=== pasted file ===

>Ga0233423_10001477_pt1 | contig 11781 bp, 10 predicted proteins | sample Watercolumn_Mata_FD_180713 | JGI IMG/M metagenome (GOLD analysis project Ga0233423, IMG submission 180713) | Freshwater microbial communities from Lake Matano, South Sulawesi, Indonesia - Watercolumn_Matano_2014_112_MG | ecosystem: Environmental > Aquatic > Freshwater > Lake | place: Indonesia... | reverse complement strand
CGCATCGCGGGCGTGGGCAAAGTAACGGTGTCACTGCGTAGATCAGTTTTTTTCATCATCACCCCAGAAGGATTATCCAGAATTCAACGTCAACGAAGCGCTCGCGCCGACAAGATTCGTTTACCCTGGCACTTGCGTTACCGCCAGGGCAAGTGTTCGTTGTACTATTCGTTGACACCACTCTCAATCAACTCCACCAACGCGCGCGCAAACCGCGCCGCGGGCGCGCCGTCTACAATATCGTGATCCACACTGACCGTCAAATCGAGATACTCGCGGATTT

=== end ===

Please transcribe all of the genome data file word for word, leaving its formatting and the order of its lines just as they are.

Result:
>Ga0233423_10001477_pt1 | contig 11781 bp, 10 predicted proteins | sample Watercolumn_Mata_FD_180713 | JGI IMG/M metagenome (GOLD analysis project Ga0233423, IMG submission 180713) | Freshwater microbial communities from Lake Matano, South Sulawesi, Indonesia - Watercolumn_Matano_2014_112_MG | ecosystem: Environmental > Aquatic > Freshwater > Lake | place: Indonesia... | reverse complement strand
CGCATCGCGGGCGTGGGCAAAGTAACGGTGTCACTGCGTAGATCAGTTTTTTTCATCATCACCCCAGAAGGATTATCCAGAATTCAACGTCAACGAAGCGCTCGCGCCGACAAGATTCGTTTACCCTGGCACTTGCGTTACCGCCAGGGCAAGTGTTCGTTGTACTATTCGTTGACACCACTCTCAATCAACTCCACCAACGCGCGCGCAAACCGCGCCGCGGGCGCGCCGTCTACAATATCGTGATCCACACTGACCGTCAAATCGAGATACTCGCGGATTT